In October, the Scotts Valley educational foundation announced the first two sponsorships secured through Wise Connection: a $14,000 donation from a local construction company to help build a new middle school, and $5,000 from a local roofing firm to address budget concerns.
In all, Niday–a ranking member on the local school board and mother of two middle-school students–estimates the district has seen more than $60,000 in donations and sponsorships since entering into its relationship with the recruiting firm.
But that’s just the beginning. Tummino recently reached an agreement with one of the region’s largest realtors in which the company has agreed to pay the district as much as 1.5-percent commission on the price of every home sold across the area in exchange for marketing rights in the schools. In a region where the average house costs upwards of $650,000, the deal could elicit quite a windfall for schools, she said.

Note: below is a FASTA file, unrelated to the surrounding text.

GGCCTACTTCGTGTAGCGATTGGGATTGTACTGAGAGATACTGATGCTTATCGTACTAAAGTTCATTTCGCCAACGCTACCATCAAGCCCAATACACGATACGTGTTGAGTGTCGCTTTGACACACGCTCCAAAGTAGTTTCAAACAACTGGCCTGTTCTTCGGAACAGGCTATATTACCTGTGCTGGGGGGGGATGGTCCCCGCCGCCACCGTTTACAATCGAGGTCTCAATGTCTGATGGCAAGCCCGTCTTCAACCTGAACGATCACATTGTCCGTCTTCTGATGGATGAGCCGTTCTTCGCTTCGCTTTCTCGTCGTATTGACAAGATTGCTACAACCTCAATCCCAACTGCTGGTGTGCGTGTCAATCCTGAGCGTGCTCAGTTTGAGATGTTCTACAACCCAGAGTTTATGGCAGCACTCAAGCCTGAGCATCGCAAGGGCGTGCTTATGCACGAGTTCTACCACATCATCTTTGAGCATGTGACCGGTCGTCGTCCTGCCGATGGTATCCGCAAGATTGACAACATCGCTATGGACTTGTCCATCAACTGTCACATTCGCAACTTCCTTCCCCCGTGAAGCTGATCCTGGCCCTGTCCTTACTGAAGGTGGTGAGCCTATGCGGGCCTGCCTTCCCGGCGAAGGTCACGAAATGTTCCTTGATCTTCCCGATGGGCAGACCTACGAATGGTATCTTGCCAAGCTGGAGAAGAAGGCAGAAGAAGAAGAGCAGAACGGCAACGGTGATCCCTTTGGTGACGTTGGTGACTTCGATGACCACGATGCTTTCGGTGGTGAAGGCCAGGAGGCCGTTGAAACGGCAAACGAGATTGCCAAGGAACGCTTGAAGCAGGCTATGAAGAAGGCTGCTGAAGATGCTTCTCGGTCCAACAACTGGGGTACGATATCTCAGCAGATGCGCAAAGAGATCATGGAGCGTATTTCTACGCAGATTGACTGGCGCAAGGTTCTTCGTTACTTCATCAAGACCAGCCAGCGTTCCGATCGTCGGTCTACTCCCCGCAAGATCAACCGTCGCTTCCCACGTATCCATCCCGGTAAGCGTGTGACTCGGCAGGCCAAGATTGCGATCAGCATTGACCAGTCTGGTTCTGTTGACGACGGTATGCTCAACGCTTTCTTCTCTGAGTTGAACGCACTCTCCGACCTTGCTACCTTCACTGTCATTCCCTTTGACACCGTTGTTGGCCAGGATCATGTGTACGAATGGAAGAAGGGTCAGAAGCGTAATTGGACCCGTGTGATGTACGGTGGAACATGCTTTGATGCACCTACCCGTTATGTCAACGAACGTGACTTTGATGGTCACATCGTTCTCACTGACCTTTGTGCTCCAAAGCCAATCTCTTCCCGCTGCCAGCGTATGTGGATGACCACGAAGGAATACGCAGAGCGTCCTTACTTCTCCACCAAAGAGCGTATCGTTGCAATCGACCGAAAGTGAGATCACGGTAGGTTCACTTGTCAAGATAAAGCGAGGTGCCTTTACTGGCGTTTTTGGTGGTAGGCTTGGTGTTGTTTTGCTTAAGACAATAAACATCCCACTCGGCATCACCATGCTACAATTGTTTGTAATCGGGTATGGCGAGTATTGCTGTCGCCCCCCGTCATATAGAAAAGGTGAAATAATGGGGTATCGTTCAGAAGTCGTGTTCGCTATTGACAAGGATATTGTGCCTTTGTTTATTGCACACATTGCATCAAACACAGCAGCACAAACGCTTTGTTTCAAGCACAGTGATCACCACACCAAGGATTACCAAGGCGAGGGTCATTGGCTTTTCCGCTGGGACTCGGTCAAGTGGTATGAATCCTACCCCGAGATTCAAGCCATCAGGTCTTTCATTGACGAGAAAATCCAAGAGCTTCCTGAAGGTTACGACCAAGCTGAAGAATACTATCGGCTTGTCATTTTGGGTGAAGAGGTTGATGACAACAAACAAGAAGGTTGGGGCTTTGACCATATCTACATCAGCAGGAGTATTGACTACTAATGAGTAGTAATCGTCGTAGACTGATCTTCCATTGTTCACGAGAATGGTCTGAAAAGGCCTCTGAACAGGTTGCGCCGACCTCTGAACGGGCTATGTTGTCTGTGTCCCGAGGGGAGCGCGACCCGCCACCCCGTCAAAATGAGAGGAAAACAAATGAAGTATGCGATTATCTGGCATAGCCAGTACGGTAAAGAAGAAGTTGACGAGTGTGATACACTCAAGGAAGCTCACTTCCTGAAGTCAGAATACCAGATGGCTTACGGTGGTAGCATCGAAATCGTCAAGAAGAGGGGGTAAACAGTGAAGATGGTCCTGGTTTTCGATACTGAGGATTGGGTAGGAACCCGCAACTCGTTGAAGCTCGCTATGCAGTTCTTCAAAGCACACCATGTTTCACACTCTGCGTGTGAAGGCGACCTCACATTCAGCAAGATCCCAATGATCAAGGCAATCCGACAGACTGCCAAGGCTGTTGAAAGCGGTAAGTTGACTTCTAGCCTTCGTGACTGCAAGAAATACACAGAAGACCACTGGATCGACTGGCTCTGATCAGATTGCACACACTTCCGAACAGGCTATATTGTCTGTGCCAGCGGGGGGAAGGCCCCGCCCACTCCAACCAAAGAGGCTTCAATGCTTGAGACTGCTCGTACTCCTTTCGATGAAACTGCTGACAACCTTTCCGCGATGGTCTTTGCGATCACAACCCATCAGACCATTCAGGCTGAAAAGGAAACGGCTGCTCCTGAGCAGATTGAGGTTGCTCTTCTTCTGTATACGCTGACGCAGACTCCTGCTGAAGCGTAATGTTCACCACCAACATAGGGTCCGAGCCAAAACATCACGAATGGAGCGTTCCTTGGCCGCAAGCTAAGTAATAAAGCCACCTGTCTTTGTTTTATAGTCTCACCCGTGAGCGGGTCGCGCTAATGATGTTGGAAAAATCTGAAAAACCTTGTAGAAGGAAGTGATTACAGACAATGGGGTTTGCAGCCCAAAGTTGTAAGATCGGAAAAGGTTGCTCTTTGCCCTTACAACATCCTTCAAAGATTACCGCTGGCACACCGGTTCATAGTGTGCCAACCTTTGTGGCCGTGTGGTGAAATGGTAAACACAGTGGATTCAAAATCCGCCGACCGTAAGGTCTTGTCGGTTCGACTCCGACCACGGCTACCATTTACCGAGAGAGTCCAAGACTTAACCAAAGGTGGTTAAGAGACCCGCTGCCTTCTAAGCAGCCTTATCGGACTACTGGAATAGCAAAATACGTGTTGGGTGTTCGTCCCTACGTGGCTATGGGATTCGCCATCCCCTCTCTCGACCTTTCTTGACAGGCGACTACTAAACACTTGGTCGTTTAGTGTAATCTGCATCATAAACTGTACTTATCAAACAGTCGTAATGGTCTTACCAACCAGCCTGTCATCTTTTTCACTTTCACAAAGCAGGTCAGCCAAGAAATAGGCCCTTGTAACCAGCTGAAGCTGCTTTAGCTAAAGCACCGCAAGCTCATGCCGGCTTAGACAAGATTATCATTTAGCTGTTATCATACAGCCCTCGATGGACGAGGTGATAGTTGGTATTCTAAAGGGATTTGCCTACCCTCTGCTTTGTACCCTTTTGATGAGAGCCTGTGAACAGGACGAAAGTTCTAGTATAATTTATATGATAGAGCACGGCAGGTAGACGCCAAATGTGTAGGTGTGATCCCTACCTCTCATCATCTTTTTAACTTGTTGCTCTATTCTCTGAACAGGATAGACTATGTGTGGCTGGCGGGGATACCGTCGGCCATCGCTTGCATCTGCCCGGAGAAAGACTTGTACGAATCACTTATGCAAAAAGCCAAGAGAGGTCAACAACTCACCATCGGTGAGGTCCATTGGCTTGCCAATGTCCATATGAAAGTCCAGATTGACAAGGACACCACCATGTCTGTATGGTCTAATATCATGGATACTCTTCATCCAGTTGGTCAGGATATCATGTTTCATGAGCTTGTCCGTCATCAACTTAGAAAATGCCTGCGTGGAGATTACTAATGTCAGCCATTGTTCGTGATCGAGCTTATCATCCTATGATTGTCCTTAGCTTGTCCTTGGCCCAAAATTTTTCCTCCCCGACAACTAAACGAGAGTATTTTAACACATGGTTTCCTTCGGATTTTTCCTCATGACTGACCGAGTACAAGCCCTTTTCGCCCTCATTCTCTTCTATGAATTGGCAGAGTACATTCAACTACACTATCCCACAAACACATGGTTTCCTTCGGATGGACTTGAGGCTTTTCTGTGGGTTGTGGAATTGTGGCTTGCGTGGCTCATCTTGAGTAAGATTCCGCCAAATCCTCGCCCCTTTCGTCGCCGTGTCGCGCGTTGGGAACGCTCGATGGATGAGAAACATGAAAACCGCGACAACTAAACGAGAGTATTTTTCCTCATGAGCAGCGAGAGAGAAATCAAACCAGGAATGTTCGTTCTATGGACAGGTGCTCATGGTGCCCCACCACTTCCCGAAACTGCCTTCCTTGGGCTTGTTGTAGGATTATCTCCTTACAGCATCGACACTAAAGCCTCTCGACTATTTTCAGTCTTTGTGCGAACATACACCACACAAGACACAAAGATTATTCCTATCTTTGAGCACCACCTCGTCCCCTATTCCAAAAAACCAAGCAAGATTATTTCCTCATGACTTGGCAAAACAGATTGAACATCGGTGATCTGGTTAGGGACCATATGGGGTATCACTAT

Though Tummino views Scotts Valley as a test bed for her unorthodox marketing tactics, she hopes eventually to engage in national sponsorships and said her firm already is in talks with a number of big-name companies, including one of the nation’s largest brokerage houses.
That’s good news for parents like Niday, who say they’ve been running out of options. Last year, for instance, the district was able to raise more than $400,000 in donations from parents to save the jobs of staff members ranging from library clerks to guidance counselors. But with budget scenarios worsening, it’s not likely they’ll be so lucky this time around.